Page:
This week in Jerusalem 328382

Peggy Cidor’s round-up of city affairs.

Rabbi Ovadia Yosef funeral 370 (photo credit: Koby Gideon/GPO)
Rabbi Ovadia Yosef funeral 370
(photo credit: Koby Gideon/GPO)
Farewell, Ovadia Yosef
On Monday, an estimated 800,000 people, not all of them haredim or Shas members, flooded the streets of Jerusalem to attend the funeral of Shas spiritual leader Rabbi Ovadia Yosef, who died earlier that day. As a result, the fair set to take place on Emek Refaim Street was canceled. Both mayoral candidates, Mayor Nir Barkat and challenger Moshe Lion, also canceled their planned events and published condolence messages for the Yosef family.
The Ginot Ha’ir Community Council announced Tuesday that the event it had originally planned for Monday, the day of the funeral, will take place next Monday, October 14, at the same time – between 5:30 and 11 p.m. – with arts and crafts stands, culinary, music and street theater performances, and information stands on neighborhood activities scheduled for the coming months. There will also be information on the Yeru-Shalem project and its flagship initiative, the Oneg Shabbat series of leisure-time and cultural events open to all.
Working hard
The Cinema City saga is far from reaching its end. Last week, the Hitorerut movement – which is running for city council – submitted a petition to the High Court of Justice asking the court to move up the date set for the hearing on the matter, which, for now, is scheduled for after the elections. The hearing is about Hitorerut’s request to order the mayor to keep the Cinema City open on Shabbat.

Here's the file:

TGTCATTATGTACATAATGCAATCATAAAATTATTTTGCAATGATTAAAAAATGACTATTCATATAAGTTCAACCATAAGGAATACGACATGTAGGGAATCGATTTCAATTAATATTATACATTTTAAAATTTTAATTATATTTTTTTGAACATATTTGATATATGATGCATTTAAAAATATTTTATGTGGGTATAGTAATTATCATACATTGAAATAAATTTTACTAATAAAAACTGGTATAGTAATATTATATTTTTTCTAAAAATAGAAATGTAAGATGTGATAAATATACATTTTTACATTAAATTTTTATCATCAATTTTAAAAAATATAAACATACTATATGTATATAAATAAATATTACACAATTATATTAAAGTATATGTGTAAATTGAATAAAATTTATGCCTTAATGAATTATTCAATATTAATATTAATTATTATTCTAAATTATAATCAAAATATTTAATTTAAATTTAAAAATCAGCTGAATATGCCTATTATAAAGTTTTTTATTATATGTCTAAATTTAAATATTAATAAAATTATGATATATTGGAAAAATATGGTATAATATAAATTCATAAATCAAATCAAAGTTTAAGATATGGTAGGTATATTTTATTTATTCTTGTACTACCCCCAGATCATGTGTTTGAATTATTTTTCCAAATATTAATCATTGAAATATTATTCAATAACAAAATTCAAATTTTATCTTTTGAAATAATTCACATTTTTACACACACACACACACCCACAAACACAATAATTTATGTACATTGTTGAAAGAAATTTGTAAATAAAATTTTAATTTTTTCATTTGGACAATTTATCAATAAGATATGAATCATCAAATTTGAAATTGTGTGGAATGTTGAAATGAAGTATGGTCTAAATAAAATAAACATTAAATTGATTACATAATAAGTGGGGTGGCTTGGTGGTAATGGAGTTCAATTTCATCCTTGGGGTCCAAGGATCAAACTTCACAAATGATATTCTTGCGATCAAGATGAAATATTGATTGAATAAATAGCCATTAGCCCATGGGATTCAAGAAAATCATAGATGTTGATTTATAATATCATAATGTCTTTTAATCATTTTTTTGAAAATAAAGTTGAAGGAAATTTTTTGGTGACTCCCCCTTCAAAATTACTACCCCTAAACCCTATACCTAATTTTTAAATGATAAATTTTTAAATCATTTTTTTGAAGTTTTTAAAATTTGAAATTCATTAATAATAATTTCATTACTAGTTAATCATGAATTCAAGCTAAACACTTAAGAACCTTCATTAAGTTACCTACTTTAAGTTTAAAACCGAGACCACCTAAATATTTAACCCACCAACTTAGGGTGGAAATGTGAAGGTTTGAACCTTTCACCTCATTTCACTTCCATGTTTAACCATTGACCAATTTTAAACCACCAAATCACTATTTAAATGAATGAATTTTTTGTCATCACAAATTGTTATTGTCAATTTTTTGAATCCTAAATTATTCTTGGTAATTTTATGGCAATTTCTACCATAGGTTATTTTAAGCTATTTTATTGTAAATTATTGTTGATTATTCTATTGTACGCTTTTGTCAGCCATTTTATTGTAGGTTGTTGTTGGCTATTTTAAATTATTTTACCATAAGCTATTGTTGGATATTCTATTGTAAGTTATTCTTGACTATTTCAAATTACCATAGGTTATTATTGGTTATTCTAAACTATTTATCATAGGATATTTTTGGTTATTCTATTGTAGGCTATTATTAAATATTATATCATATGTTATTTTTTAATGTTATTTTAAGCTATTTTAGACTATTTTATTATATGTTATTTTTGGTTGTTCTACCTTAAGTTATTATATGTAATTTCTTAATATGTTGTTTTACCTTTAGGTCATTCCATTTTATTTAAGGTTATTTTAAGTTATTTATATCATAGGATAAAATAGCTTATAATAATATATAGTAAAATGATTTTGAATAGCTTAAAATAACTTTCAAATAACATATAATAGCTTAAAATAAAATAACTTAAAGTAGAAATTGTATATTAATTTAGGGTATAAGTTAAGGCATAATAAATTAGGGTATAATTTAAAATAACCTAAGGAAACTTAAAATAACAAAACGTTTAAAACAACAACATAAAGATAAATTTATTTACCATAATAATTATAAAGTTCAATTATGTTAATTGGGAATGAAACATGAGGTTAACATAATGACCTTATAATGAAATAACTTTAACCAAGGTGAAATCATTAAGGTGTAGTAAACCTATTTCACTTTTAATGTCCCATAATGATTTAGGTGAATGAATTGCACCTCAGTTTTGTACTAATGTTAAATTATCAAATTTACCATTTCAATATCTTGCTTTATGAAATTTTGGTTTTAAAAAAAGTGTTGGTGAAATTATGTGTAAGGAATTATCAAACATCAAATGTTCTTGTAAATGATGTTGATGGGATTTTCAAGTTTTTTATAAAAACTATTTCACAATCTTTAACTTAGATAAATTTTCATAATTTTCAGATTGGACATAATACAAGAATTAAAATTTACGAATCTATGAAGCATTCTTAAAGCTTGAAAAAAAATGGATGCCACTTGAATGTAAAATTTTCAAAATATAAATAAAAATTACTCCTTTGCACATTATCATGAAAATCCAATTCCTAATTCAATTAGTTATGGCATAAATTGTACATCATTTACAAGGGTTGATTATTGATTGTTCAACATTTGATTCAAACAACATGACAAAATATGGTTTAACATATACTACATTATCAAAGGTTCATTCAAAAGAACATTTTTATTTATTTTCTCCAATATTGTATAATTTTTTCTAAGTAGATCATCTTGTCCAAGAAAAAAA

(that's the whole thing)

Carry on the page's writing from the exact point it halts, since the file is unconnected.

But now it appears that Cinema City itself may not be particularly cooperative with Hitorerut. In advertising for employees to work at the movie complex, candidates for the positions of ushers are clearly requested to work on Friday mornings and Saturday nights, but there is no mention of working on Shabbat. Barkat’s official position until now has been to respect the status quo and the original conditions set by the Finance Ministry (which is partially funding the project), mandating that the Cinema City must close on Shabbat.
A happy ending?
The Jerusalem Cinematheque is facing its most serious threat to date. With the cinema over NIS 10 million in debt, with three different directors over the past two years, many employees – some of them working there for many years – fear they might be dismissed for lack of funds. The cinematheque is one of the city’s flagship cultural projects, but despite generous donations and public support, it is failing to balance its budget.
The last blow was the decision of former director Alesia Weston, who was specially brought in from England about a year ago to save the place, to quit after less than a year. The newly appointed director, Noa Regev, was appointed by the board (which includes representatives of the Jerusalem Foundation, the main sponsor of the cinematheque) – a decision that has raised many hopes. But the atmosphere among the staff, which has attempted to organize into a union and has not been in favor of this direction, is more than gloomy.
Meanwhile, the Jerusalem Foundation has granted the institution an additional NIS 6m., but has emphasized that the cinematheque has to prove its capacity to raise more money in order to continue to function.
Riding for Alyn
The 14th bicycle ride to raise funds for Alyn Orthopedic Hospital and Rehabilitation Center, Wheels of Love, will take place from October 27 to 31 with the participation of hundreds of riders from all over the country. All are raising money for the hospital, considered one of the most advanced in caring for disabled children and youth. The funds will be used to cover the gap between existing budgets and the real cost of the special care and surgeries Alyn provides. So far, a sum of NIS 4.5 million has already been raised, with the aim of reaching at least NIS 8.5 million this year.